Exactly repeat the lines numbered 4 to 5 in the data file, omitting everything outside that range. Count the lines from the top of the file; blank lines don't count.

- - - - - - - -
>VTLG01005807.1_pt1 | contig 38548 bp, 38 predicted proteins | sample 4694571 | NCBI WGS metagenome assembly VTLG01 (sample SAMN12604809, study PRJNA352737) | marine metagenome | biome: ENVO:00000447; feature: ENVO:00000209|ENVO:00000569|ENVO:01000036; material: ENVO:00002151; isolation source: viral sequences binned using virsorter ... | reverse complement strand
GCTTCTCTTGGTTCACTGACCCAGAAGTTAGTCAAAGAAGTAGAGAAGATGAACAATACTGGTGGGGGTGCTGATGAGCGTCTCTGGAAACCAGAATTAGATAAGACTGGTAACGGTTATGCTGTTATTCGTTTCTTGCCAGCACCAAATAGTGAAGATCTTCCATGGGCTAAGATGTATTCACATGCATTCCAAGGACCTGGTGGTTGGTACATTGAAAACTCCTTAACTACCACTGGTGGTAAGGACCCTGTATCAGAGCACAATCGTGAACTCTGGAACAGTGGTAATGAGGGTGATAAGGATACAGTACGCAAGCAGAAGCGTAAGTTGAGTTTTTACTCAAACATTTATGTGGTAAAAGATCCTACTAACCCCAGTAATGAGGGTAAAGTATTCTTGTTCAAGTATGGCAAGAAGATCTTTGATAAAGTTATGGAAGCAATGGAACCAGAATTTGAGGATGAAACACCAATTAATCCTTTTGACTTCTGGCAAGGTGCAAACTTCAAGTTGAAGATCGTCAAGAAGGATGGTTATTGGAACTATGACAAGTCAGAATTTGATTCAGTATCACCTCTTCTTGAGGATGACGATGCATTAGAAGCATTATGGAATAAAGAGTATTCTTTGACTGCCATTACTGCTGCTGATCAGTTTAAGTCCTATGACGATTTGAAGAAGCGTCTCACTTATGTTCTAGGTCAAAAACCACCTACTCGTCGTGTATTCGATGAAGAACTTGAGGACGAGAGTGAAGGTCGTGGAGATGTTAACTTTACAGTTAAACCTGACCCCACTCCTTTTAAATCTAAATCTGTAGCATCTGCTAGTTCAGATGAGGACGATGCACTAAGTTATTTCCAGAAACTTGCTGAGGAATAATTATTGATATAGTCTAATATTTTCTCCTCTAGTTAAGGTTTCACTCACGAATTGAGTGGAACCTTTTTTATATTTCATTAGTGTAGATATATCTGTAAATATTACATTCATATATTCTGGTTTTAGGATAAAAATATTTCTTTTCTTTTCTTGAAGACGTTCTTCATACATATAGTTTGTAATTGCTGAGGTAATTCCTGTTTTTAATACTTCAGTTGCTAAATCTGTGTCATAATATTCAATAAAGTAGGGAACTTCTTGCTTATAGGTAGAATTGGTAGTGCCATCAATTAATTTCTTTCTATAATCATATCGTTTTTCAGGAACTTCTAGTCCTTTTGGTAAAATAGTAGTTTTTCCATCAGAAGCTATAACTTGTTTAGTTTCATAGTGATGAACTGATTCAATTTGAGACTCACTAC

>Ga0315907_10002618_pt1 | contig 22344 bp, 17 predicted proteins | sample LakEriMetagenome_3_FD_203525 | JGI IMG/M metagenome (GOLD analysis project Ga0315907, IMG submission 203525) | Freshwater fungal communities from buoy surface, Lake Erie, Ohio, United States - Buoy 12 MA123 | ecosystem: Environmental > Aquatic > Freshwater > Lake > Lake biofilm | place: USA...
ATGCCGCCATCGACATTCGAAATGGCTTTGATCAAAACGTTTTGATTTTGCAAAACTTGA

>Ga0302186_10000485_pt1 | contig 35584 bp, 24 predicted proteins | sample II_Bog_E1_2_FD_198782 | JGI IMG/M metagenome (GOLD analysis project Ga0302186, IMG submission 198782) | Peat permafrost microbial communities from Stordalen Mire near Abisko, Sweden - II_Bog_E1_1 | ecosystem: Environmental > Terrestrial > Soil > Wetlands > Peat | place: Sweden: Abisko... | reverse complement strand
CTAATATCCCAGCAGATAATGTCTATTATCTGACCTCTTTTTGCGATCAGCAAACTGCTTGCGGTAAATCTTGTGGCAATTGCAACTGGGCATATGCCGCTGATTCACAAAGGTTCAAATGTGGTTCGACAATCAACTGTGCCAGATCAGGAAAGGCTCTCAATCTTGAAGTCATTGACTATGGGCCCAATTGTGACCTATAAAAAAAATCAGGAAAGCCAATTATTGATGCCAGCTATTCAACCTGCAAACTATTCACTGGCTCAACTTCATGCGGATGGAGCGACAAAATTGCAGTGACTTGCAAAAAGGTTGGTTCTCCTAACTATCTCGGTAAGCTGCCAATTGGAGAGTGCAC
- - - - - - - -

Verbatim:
ATGCCGCCATCGACATTCGAAATGGCTTTGATCAAAACGTTTTGATTTTGCAAAACTTGA

>Ga0302186_10000485_pt1 | contig 35584 bp, 24 predicted proteins | sample II_Bog_E1_2_FD_198782 | JGI IMG/M metagenome (GOLD analysis project Ga0302186, IMG submission 198782) | Peat permafrost microbial communities from Stordalen Mire near Abisko, Sweden - II_Bog_E1_1 | ecosystem: Environmental > Terrestrial > Soil > Wetlands > Peat | place: Sweden: Abisko... | reverse complement strand